HAMILTON, NJ --  During a marathon meeting of the Hamilton Board of Health Wednesday night, the cause and impact of the failure to inspect the vast majority of local retail food establishments last year was examined. 

Information compiled by Township officials, and reviewed by TAPinto Hamilton/Robbinsville, regarding the inspections of Hamilton retail food establishments found that 332 of the 509 such businesses were not inspected in 2018. The list of uninspected retail food establishments offers a full-range of eateries from take-out restaurants to food stores to fine dining restaurants.   

Lisa Surtees, chief registered environmental health specialist for the Hamilton Township Department of Health answered questions for more than an hour from Council members empanneled as the local Board of Health.  Embattled township health officer Jeff Plunkett did not attend the meeting because of an on-going appeal regarding the state Office of Public Health proposed revocation of his health inspector license.  

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Surtees said that 185 retail food establishment inspections have already been completed this year with a goal to inspect all by the end of the year. She added that all 34 Township camps have been inspected and most of the 11 pools will be inspected for the required second time this year in the coming weeks.  

When asked by members of the Board of Health why a majority of the retail food establishments were not inspected in 2018, Surtees pointed to staffing shortages noting that one of the full-time health inspectors was on an extended leave because of a high-risk pregnancy. 

Councilwoman Ileana Schirmer asked if there was any planning done in anticipation of the inspector's family leave. "No," Surtees replied. "Mr Plunkett was looking into it."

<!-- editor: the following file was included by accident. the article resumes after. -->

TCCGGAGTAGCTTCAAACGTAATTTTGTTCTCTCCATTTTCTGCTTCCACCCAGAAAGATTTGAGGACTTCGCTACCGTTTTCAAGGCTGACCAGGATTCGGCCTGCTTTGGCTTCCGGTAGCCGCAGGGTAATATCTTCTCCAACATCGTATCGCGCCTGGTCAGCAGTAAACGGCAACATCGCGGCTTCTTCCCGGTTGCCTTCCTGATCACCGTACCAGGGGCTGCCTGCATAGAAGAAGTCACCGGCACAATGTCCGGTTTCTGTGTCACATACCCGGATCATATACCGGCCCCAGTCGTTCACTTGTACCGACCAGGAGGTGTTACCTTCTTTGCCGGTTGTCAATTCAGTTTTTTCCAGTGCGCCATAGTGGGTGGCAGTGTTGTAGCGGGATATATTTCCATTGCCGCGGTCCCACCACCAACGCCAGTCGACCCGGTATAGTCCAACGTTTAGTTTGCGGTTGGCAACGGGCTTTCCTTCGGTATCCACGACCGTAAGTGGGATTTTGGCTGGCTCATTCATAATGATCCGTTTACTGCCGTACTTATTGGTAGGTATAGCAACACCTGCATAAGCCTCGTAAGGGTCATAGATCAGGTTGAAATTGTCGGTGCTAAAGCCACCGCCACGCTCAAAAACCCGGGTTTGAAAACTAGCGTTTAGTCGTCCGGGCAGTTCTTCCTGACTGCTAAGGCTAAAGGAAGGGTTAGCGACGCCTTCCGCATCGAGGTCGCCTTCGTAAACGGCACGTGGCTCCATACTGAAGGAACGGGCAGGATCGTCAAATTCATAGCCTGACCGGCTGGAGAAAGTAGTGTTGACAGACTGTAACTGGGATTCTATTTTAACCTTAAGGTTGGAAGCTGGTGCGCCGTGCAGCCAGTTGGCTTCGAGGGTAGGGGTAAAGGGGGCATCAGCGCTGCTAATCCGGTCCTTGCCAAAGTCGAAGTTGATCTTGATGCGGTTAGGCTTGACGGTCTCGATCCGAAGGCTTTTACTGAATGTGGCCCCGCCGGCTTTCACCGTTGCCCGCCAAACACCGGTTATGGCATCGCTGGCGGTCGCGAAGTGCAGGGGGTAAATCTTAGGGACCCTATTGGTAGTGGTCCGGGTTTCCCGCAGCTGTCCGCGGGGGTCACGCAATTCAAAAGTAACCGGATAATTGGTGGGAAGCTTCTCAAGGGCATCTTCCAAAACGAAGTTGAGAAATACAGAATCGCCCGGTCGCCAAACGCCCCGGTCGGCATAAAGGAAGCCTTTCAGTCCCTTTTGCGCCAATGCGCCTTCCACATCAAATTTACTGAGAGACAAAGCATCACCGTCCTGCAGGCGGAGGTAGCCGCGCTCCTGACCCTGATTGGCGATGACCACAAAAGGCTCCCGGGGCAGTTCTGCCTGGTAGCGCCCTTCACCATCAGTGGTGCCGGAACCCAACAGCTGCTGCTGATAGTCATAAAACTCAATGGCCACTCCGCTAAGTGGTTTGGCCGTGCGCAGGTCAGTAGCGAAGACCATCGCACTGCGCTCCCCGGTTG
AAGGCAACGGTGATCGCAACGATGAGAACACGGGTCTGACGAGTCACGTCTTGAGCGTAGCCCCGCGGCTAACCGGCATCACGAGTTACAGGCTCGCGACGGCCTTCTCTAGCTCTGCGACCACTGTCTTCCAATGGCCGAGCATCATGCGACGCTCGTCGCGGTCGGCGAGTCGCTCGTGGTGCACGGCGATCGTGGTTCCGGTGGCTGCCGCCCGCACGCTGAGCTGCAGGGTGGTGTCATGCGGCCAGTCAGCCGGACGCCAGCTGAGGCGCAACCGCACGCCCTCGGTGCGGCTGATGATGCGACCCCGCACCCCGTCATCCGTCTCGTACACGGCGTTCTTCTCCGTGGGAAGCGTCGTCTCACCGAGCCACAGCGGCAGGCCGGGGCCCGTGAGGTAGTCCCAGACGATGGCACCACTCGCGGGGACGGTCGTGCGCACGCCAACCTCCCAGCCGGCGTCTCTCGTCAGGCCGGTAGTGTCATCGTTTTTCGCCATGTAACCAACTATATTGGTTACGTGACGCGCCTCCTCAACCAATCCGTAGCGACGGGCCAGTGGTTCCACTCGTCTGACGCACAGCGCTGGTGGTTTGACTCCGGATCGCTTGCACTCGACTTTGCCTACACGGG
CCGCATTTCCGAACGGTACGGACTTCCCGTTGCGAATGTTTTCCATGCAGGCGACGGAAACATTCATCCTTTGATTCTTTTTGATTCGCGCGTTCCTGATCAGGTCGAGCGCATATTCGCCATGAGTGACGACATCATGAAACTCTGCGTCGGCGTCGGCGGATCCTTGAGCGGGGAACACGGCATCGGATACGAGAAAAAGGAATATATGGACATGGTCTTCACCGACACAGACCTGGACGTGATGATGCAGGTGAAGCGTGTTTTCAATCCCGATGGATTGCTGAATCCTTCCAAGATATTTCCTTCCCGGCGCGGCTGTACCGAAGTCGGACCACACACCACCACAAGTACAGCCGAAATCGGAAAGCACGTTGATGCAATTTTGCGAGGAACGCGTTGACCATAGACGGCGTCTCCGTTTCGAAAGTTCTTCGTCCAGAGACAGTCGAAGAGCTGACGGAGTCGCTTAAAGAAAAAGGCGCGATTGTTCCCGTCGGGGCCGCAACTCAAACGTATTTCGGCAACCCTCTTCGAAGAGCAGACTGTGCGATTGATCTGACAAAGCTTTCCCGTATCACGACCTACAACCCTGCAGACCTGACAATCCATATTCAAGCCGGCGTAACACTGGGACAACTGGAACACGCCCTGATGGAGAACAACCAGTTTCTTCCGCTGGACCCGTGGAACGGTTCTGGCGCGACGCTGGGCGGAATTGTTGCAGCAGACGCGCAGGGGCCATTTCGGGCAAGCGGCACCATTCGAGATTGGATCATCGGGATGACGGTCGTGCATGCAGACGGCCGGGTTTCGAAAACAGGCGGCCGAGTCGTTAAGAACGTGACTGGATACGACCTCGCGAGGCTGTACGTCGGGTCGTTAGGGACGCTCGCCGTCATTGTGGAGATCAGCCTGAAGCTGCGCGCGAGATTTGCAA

Schirmer further questioned whether or not three health inspectors were sufficient for a town the size of Hamilton with the number of establishments leading to an acknoweldgement from Surtees that it would be helpful for the Township to hire another full-time health inspector.             

Council President Jeff Martin raised concerns regarding the number of more "at-risk" facilities that were not inspected in 2018 such as dine-in restaurants and specialized food processing facilities. Surtees indicated that several restaurants were inspected at the end of 2017 so the priority to inspect in 2018 was given to other establishments. 

Noting that Hamilton Township's annual report states that a yearly inspection of all (retail food establishments) need to occur in accordance with state annual inspections Martin questioned Business Administrator Dave Kenny as to why the practice was not carried out. 

"That's a guideline, Mr. Martin," Kenny replied. "The state regulations say that retail food establishments, and there's different risk levels, and none of them are required to be inspected annually.". 

Kenny noted that the Administration has been reaching out to look to hire another food inspector, a comment that raised Councilman Rick Tighe's concern that the hiring of a new health inspector by the end of the year may not be possible because due to funding consideration and time it may take to post a job opening and fill the position. 

While several members of the public thanked Surtees for attending the meeting and addressing concerns they also complained that neither Plunkett nor Mayor Kelly Yaede were in attendance to address health and safety issues surrounding the inspections. 

 A retail food establishment does not need to be inspected in order to have their food license renewed, officials noted.

 

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